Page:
In the 2016 Metro Manila Film Festival (MMFF) film “Die Beautiful,” Christian Bables—in what turned out to be his career’s breakthrough role—played Barbs, a trans make-up artist who lovingly gave her dead best friend celebrity transformations every night of the latter’s wake.
Five years later, in this festival entry “Big Night!,” Christian—now the lead star—is Dharna, a gay beautician who finds himself doing makeup on corpses of victims of extrajudicial killings.
And as he watched “Big Night!” with members of the press at an advanced screening last week, Christian couldn’t help but feel that he has finally come full circle.
“The MMFF jump-started my career, so it feels good to be back here. But this time around, I’m now the one on the poster. I’m so happy! It feels so good,” he told the Inquirer.
After “Die Beautiful,” he went on to play other LGBTQ+ characters in movies like “The Panti Sisters” and television series like “Halik.” While there was a time he was worried about being typecast in such roles, Christian realized that the call to exercise his craft was greater.
“In my early years in show biz, typecasting was something I thought about. I was worried about being boxed in those roles,” he said. “But as my journey went on, I realized that you learn your lessons from making decisions and meeting people you can trust. Now, more than anything, it is my craft’s call or demand to you as an actor that matters.”
And as long as the character can serve as a vehicle to deliver a crucial message, he will do it, he added—“it doesn’t matter if it’s a cockroach or a lizard I’m playing.”
Directed by Jun Robles Lana, “Big Night!” follows the exploits of Dharna whose name gets mistakenly included in the “Oplan Tokhang” or drug users’ watchlist of his area. Worried that his tainted reputation will affect his livelihood, he jumps through all sorts of hoops to clear his name—even if it means dealing with exploitative and shady characters.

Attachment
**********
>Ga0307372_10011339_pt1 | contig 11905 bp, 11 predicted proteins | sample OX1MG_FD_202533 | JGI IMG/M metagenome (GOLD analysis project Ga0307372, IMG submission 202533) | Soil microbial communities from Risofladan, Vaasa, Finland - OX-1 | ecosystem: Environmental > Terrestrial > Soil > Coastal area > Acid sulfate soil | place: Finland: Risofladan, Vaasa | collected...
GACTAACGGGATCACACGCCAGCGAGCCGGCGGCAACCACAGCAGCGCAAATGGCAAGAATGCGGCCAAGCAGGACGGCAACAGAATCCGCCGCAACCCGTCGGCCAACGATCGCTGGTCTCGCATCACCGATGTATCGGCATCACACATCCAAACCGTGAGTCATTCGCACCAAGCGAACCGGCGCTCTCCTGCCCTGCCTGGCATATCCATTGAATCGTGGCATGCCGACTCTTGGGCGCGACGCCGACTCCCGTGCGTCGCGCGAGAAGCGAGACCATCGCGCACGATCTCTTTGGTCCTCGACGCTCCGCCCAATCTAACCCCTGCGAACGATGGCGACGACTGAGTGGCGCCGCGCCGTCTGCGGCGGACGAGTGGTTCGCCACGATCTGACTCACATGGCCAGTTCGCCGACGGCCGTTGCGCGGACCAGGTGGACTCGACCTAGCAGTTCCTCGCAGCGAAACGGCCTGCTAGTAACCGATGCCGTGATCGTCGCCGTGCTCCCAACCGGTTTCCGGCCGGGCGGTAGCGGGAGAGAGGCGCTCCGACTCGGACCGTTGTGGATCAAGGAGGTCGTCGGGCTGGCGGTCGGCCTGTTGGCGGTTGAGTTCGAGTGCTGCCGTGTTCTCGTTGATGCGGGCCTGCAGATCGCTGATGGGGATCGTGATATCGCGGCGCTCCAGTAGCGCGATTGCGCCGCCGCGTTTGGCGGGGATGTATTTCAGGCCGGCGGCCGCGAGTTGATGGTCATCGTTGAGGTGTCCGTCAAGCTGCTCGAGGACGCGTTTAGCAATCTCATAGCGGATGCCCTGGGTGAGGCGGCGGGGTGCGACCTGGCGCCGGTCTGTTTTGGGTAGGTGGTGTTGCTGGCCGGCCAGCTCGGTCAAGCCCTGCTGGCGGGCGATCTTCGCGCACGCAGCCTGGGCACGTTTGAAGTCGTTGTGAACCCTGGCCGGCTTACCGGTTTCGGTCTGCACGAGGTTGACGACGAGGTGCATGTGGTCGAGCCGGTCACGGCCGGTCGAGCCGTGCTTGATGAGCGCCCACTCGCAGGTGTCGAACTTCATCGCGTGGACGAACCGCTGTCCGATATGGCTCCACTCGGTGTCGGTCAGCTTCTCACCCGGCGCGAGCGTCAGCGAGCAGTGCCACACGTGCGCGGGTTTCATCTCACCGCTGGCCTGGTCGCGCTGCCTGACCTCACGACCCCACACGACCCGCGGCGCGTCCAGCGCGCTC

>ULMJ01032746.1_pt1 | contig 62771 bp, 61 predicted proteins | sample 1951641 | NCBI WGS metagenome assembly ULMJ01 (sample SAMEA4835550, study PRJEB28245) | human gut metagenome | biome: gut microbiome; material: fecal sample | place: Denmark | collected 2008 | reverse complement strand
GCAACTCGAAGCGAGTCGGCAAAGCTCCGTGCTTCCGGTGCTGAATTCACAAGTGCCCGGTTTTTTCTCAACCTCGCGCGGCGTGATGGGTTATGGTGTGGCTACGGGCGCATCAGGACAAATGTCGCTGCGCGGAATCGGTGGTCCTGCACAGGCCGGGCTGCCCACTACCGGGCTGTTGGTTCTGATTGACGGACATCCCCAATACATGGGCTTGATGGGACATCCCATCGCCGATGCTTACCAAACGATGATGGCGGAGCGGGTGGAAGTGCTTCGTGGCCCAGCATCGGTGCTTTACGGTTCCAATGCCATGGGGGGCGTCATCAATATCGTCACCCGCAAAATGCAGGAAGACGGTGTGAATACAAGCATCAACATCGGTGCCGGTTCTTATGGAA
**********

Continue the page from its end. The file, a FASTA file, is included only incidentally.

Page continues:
Lana, who also directed “Die Beautiful” and “The Panti Sisters,” said Christian was his only choice for Dharna and that he was willing to wait for the actor and postpone the project if he didn’t accept the offer. Luckily, it didn’t have to come to that.
“I didn’t hesitate,” Christian said. “When my manager called me up and told me that Direk Jun wanted to offer me something, I said yes, even if I hadn’t even read the script yet. Hearing Direk Jun’s name alone made me want to do the project.”
Besides, Christian said, he’s not in a position to turn down a blessing. “If that’s what is being asked of me, then who am I to push that away? I’m getting an offer, being entrusted with a well-written character, when so many of us are struggling to find work,” he pointed out.
Scene from “Big Night!”
Because Dharna’s predicament is different and far graver than Barbs or the other LGBTQ+ role he has played, Christian had to make marked differences in his portrayal. “I had to change the way I talk, my mindset and how I view the world,” he said. “And I submitted myself to Direk Jun, telling him that, ‘I don’t know where to bring the character. Please teach me what to do.’”
“I thought that I had to do everything to play the character well. Bahala na kung saan huhugutin. I will focus on this and won’t think of anything else,” he added. “And now, looking at the movie, I’m a little speechless … I don’t see myself at all. I don’t know how I did it.”
Although he has always struggled with voicing out his opinions, especially in public, Christian is thankful that his projects, in a way, help him express his stand on certain issues.
“It’s not OK to take away lives,” the 29-year-old actor said of extrajudicial killing (EJK)—something his character was in danger of. “I have a firm stand, but I have trouble expressing it. But I’m able to show that through my art. There are things I want to say but don’t know how. I’m still trying to find my voice to speak up. I think I’m getting there.”
While “Big Night!’s” overall tone was comedic, the issue it tackles and the things at stake for Dharna were certainly no laughing matter. “His dilemma is that he’s at a dead end; he loses either way,” he said. “He may die. Or he may physically live but die on the inside.”
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